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Tuesday, November 10, 2009

The Sunset of our Riding Season

November is not typically renowned in New Hampshire as a great motorcycle riding month, but on occasion Nature drops a beauty into our laps. So it happened on Sunday when the mercury reached into the 60’s.

I am barely finished my morning cup of coffee when Andy struts past in full riding gear.
“Is it warm enough?” I ask.
“It’s 40 now and by the time you’re ready it will be.”

Andy’s prediction is correct and we depart for a pleasant day’s loop. He makes a spontaneous change to the route he said we’d take. This is typical of Andy. I have to pay close attention at all times to body language and directional signals. This day, he diverts almost as soon as we are on our way. He takes a left into unfamiliar territory. Typically I am not a fan of these sudden moves as they generally lead us to unpaved roadways that narrow and disappear the farther along we travel. I need knobby tires for some of the places he has taken us.

Surprisingly the detour turns out to be spectacular. The road climbs and crests the hill. We happen upon a treasure; a symbolic parallel reflective of the season. There on the rise is an old bucket of bolts, its rusting hulk as brown as the leaves that skip across the pasture. Repurposed into a field sculpture it serves a new role. In the autumn of its useful life it is not too old to hoist the colors of Red White and Blue. A solid stone of granite lends its usefulness to holding firm the old truck bed.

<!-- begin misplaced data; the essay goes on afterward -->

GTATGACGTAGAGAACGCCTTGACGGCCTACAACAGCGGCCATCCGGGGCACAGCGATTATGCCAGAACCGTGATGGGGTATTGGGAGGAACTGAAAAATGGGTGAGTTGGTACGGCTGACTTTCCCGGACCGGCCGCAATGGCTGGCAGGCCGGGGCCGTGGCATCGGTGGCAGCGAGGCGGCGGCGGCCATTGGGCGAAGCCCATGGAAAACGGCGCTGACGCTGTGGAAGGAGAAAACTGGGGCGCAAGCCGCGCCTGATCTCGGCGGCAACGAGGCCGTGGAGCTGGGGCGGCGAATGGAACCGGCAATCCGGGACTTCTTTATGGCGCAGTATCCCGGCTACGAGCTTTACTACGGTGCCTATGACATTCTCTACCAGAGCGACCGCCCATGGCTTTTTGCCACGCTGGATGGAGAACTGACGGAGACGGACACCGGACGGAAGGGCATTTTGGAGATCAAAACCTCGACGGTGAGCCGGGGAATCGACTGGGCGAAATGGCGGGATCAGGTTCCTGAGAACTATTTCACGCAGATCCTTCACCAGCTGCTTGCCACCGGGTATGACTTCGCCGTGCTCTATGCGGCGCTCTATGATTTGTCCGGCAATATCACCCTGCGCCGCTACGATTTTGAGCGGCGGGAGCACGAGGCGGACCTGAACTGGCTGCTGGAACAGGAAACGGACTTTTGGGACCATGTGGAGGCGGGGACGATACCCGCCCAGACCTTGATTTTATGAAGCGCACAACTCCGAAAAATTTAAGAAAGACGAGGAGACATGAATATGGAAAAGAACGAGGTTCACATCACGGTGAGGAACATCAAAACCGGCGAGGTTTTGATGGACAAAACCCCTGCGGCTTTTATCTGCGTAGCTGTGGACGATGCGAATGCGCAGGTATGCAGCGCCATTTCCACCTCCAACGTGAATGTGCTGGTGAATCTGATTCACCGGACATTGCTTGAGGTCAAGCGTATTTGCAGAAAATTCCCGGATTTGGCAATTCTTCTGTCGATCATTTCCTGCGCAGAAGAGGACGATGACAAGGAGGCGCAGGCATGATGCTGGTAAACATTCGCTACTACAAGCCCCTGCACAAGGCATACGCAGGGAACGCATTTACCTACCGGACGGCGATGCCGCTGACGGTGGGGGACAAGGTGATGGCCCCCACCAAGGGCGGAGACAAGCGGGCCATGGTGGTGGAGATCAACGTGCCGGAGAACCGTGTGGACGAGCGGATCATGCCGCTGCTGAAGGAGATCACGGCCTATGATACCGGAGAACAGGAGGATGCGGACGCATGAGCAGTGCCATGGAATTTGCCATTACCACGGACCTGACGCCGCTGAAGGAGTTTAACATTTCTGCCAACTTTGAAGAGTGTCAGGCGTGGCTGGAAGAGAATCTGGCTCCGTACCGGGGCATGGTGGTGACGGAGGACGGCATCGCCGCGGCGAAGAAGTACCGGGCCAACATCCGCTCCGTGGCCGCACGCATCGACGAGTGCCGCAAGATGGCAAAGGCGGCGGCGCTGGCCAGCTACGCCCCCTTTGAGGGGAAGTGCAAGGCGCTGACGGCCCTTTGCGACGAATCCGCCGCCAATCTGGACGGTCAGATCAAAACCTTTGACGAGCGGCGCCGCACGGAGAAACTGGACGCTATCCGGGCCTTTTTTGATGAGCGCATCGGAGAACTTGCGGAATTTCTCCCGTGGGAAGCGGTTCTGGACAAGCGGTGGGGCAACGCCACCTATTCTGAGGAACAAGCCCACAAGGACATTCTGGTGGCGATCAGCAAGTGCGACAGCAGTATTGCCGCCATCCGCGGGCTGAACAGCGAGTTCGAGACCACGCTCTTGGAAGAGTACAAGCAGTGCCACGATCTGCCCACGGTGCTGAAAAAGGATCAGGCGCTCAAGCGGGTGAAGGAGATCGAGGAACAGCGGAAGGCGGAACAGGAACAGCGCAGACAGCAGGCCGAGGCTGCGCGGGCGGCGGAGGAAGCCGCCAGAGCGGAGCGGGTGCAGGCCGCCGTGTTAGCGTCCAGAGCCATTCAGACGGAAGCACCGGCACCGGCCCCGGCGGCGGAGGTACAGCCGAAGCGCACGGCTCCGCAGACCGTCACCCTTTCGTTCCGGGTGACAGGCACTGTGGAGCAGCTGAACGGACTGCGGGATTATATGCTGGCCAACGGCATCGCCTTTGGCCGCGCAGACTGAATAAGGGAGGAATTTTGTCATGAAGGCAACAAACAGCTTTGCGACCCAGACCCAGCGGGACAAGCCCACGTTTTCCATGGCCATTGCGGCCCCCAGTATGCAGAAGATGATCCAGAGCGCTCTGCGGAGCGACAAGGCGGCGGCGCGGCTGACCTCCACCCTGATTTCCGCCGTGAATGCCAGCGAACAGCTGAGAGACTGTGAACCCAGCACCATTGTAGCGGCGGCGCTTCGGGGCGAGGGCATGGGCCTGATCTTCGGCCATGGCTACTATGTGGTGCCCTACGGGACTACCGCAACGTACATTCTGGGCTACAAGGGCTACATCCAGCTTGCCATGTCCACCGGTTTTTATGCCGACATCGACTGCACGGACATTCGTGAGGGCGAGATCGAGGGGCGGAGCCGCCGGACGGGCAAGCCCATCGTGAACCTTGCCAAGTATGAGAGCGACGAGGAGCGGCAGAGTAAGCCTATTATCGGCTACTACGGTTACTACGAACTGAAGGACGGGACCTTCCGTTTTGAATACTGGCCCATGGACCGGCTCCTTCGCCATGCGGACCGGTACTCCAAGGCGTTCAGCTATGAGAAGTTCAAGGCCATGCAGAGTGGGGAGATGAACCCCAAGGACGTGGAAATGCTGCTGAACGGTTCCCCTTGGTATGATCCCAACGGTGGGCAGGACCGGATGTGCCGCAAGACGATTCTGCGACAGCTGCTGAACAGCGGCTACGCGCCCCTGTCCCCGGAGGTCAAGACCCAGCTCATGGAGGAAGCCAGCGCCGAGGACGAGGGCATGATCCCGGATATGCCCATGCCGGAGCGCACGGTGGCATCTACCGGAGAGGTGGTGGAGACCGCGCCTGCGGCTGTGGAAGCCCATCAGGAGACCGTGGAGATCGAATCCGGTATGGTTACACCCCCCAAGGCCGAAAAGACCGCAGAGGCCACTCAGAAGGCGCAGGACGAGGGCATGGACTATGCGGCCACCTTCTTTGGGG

At high noon long shadows stretch across our path letting us know full well that the days are indeed getting shorter. The old truck, the helpful block of granite, the banner that flutters in the breeze will not leave my mind. The symbolism is hinting of something seemingly complex, yet so simple it takes the full ride to sink into my soul. In the sunset of our riding season, we will steady ourselves like the granite block upon the antique truck as we await the return of spring. The banner representing our enthusiasm for motorcycling as it is passed from one generation to be carried by the next.




2 comments:

davidheadley said...

you gotta tell me where this truck is. I'd love to photograph it.-

PatnWilton said...

I have another view that takes in the stone wall that looks pretty awesome too. I'll send that one to you.